Salt Lake Region first in job creation

The Job Creation Index for 2014 by Gallup.
The Job Creation Index for 2014 by Gallup.

The Salt Lake City metro leads the nation in job creation according to a new Gallup survey.  Salt Lake City tied with Austin, Texas as the metros with the highest Job Creating Index score.  The index score is based on the percentage of employees reporting hiring activity within their companies among the largest 50 metropolitan areas.

Salt Lake ranked third the last time Gallup calculated the Job Creating Index score for the 2012-2013 years combined.  The previous first place leader, Houston, tied for third in this year’s index.

The Gallup report attributes Salt Lake’s job growth to the region’s expanding technology, tourism and energy sectors.

According to the Gallup survey, most of the growth in the top metros is in the technology sector, especially emerging sectors in Salt Lake and Austin.  Austin and Salt Lake benefit from a lower cost of living than the traditional technology sectors in San Fransisco and San Jose (which ranked third and fourth respectively).

Salt Lake is more affordable than many of the top ranking cities on the index.  A report released Monday by the National Association of Realtors (NAR), shows that income growth is outpacing rising rents in Salt Lake.  Nationally the opposite is occurring, the average residential rent has risen more quickly than the average income.

“In the past five years, a typical rent rose 15 percent while the income of renters grew by only 11 percent,” said Lawrence Yun, NAR chief economist, in a NRA press release. “The gap has worsened in many areas as rents continue to climb and the accelerated pace of hiring has yet to give workers a meaningful bump in pay.”

According to the NRA report, the average rent in Salt Lake increased 10.2 percent between 2008 and 2014, while the average income for renters between the ages of 25 and 44 increased by 32.03 percent over the same time period.

In comparison, rents in Austin grew by 19.97 percent, while incomes grew by 14.75 percent.  Like Austin, the Houston and San Jose metros scored high on the job index, but rents are increasing at a much faster rate than incomes.  The rent to income ratio for Houston is 19.41/13.3 percent.  Rent increases have outpaced incomes in San Jose more than almost anywhere else in the country, where rents increased at nearly three times the rate as incomes.   Rents in San Jose rose by 25.6 percent, while incomes for renters rose just 8.36 percent.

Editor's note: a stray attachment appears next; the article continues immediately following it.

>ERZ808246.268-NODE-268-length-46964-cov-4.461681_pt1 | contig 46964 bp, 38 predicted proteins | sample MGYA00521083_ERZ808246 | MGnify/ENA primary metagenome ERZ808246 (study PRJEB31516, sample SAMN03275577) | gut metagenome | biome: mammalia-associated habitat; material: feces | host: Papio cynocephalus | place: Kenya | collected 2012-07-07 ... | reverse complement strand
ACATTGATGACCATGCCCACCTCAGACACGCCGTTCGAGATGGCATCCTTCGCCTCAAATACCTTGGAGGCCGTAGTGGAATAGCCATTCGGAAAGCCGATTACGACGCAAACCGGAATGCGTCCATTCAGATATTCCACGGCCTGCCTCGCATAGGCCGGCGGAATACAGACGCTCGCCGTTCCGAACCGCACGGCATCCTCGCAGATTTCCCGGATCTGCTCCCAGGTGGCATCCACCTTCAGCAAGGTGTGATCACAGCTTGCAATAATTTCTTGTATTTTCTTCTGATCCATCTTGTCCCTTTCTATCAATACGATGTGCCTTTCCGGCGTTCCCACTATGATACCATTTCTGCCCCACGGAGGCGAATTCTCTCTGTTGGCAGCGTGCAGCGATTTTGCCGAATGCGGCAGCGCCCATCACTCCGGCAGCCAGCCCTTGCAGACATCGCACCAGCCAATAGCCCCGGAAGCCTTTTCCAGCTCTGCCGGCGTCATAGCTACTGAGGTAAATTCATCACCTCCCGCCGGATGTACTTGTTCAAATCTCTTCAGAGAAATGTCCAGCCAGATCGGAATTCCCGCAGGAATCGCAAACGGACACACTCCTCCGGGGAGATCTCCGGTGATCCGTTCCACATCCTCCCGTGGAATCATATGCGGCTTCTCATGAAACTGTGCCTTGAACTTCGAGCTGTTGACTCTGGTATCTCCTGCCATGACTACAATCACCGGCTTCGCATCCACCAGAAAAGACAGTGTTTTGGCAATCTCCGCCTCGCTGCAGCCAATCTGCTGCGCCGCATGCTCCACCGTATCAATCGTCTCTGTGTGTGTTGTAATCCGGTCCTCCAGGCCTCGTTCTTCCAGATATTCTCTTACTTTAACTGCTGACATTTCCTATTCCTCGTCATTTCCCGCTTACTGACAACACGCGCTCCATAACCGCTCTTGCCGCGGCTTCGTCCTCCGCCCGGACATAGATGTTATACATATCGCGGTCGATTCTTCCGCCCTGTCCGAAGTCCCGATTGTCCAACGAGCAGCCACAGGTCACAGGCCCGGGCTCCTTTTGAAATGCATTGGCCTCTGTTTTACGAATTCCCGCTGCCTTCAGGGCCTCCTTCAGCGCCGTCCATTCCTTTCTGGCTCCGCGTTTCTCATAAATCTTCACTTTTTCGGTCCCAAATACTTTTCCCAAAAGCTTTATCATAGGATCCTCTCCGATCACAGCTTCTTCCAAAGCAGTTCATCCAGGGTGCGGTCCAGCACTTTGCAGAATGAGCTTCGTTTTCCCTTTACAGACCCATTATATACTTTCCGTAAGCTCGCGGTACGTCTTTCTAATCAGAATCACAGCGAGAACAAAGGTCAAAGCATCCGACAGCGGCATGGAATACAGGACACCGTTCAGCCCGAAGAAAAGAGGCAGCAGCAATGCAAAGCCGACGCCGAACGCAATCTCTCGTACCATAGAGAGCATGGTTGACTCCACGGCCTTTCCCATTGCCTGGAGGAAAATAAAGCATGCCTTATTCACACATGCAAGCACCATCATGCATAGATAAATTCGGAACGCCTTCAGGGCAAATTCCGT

According to Jeffrey Jones at Gallup, Salt Lake and Austin “may be increasingly attractive destinations for tech workers, given salaries that are becoming more competitive for the industry, along with a much lower cost of living than in California.”

Current construction activity reflects the growth in Salt Lake Region.  According to the Utah Department of Workforce Services, the construction sector is the busiest it has been in years and is expected to continue to grow significantly.

Salt Lake has recently received plenty of positive press for its healthy economy and statewide growth.  In January, Salt Lake was ranked the sixth best-performing large city in the United States in the 2014 Best-Performing Cities report released by the Milken Institute, a nonpartisan economic think tank.  In November, Forbes Magazine again ranked Utah as the “best state for business” for 2014.

A November article from The Atlantic named Salt Lake City as one of the best options for Millennials, based on data from a 2013 report measuring economic mobility combined with housing affordability.

Posted by Isaac Riddle

Isaac Riddle grew up just outside of Salt Lake City, Utah. He has a BA in English literature from the University of Utah and a Masters of Journalism from Temple University. Isaac has written for Next City, The Philadelphia Public School Notebook and Salt Lake City Weekly. Before embarking on a career in journalism, Isaac taught High School English in the Kensington neighborhood of Philadelphia. Isaac is the founder of Building Salt Lake and can be reached at isaac@buildingsaltlake.com.